Formula 1 begins its 2018 Championship at the Australian Grand Prix. But what are the facts and figures behind F1’s season opener?
The circuit is a semi-permanent street circuit so is open to resident traffic, making the track surface ‘green’ and slippery to start with at the start of the Australian Grand Prix weekend.
Pirelli are expecting relatively low wear and degradation but the softer compounds for this year could change this, leading to more pit stops compared to the one stop strategy used by most teams last year.
Medium lateral forces and total energy going through the tyres.
Pit lane time loss is 25 seconds.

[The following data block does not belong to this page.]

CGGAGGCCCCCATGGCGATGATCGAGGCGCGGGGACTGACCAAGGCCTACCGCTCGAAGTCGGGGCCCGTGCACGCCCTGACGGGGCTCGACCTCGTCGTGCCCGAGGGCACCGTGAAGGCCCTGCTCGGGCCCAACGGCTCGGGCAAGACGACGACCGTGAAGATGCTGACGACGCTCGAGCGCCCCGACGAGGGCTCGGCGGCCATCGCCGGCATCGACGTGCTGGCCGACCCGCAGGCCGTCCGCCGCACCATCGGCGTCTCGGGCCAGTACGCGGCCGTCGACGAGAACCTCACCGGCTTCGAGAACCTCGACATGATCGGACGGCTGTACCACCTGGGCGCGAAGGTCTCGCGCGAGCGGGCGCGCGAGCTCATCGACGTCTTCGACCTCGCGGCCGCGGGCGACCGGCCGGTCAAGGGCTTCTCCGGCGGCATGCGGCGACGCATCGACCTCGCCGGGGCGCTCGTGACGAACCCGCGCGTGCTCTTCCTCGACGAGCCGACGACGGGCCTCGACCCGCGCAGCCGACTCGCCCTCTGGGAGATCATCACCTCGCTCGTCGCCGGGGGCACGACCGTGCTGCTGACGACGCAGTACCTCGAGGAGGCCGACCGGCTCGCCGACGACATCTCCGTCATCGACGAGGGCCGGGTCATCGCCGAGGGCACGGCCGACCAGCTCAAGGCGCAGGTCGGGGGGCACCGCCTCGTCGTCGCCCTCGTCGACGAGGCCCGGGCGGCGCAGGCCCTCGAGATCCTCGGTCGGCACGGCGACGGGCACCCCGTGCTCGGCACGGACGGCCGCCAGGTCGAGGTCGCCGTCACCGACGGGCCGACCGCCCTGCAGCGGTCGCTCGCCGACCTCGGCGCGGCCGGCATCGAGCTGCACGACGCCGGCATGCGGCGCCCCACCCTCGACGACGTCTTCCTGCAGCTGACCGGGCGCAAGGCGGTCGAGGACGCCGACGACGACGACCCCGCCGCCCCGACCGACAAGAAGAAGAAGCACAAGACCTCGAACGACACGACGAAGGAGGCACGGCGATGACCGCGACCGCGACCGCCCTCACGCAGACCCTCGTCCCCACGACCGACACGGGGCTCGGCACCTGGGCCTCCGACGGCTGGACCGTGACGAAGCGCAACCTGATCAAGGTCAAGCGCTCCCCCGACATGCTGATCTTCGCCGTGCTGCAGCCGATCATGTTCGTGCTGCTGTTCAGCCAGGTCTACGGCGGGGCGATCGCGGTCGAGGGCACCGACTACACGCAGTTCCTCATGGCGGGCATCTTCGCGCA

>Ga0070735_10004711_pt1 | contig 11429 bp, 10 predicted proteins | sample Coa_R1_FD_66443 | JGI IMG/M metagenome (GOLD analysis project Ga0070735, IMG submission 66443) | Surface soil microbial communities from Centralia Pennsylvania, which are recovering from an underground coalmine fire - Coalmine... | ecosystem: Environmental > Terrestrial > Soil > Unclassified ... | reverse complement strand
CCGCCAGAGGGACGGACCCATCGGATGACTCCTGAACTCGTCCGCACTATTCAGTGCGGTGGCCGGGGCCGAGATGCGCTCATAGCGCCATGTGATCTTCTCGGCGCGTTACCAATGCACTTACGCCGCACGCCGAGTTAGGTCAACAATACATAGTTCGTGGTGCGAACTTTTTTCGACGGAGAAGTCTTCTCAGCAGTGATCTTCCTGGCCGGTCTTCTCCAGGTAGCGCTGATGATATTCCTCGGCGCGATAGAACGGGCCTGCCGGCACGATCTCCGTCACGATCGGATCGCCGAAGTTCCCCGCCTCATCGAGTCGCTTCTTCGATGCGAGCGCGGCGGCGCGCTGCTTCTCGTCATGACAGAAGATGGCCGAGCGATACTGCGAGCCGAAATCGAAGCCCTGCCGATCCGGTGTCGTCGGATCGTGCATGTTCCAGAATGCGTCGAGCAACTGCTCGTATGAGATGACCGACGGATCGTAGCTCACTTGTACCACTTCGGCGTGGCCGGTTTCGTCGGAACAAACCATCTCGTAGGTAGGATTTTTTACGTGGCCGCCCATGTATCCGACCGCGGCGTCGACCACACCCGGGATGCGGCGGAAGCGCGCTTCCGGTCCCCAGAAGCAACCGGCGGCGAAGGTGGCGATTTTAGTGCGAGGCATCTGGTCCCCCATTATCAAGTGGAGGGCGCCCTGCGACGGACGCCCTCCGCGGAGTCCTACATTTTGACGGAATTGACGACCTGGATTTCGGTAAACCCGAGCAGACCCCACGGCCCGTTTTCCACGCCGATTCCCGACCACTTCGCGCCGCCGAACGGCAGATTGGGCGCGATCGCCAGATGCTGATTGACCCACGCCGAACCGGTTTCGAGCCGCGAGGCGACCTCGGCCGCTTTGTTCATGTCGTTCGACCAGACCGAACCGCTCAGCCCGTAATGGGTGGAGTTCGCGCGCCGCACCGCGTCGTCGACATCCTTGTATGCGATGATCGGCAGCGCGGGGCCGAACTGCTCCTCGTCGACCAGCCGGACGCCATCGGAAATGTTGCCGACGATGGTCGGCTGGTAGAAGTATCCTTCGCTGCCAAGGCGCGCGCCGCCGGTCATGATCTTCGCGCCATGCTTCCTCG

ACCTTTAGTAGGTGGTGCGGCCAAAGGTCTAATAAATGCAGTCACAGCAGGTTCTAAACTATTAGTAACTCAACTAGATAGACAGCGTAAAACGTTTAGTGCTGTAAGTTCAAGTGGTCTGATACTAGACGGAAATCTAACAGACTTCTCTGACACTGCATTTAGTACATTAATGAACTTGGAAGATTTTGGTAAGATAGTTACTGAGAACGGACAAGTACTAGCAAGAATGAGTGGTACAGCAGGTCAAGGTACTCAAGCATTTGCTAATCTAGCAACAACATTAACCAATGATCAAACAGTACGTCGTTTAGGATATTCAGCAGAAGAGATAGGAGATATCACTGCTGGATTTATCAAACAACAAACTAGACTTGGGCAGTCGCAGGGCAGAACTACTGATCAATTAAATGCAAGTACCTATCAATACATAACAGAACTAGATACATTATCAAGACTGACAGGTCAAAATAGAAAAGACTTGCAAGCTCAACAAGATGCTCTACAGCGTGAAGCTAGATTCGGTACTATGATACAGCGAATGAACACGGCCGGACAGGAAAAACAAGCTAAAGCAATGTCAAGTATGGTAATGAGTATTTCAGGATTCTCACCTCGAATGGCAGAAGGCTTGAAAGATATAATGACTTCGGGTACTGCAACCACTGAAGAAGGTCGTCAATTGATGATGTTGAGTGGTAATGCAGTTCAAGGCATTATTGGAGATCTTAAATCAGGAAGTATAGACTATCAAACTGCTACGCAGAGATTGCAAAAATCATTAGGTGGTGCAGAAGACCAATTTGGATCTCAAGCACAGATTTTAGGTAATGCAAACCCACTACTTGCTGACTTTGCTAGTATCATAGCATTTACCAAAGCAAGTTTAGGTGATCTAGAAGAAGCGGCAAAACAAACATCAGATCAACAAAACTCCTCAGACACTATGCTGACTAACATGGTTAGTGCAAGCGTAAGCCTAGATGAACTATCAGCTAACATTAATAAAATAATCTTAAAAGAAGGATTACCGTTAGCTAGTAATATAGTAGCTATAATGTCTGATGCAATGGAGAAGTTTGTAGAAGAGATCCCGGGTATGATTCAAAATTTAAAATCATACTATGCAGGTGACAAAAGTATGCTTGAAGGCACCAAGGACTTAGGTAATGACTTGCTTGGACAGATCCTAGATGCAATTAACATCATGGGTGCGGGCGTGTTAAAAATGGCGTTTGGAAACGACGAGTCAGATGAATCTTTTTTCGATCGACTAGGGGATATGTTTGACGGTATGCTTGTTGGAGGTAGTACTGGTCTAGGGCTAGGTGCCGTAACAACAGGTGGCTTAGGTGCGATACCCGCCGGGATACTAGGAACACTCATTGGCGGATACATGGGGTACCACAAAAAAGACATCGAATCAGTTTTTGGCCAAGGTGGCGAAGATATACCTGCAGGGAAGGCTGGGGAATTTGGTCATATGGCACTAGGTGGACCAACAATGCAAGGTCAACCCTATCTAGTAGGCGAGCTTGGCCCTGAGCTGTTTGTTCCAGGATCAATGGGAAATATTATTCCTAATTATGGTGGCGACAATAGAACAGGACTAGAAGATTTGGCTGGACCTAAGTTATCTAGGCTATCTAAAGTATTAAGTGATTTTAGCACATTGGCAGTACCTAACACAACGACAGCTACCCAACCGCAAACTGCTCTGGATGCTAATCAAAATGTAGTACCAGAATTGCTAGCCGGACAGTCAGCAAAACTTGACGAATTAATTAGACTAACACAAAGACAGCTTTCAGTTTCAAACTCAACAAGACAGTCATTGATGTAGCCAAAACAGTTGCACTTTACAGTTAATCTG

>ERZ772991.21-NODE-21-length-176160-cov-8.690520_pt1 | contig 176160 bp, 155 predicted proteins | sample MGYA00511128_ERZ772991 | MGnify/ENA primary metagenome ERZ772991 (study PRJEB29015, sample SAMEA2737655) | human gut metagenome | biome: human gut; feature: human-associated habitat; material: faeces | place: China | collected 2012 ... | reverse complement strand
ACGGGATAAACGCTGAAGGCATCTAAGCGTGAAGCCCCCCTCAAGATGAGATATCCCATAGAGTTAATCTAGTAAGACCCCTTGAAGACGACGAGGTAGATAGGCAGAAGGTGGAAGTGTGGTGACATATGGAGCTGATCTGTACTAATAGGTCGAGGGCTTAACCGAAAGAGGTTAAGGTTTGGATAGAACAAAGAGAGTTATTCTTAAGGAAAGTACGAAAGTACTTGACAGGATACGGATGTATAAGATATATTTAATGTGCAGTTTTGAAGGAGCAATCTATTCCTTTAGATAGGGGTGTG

No major changes to the track since 2017.
According to Brembo, the Australian Grand Prix is a high braking severity circuit, scoring 8/10 on the difficult index (same as Monza, Baku, Sochi and Speilberg).
There are 9 braking sections with an average deceleration of 4G.
In one lap, the drivers apply a total load of 69.2tonnes on the pedal which is the same weight as 94 F1 cars, drivers included.
Turn 3: Brake zone is 113m and it takes 1.32s to apply 163kg of load, reaching 4.9G whilst decelerating for the corner.
Turn 1: Brake zone is 96m, which is 2m less than last year because the drivers enter the corner at 166km/h rather than 164km/h last year.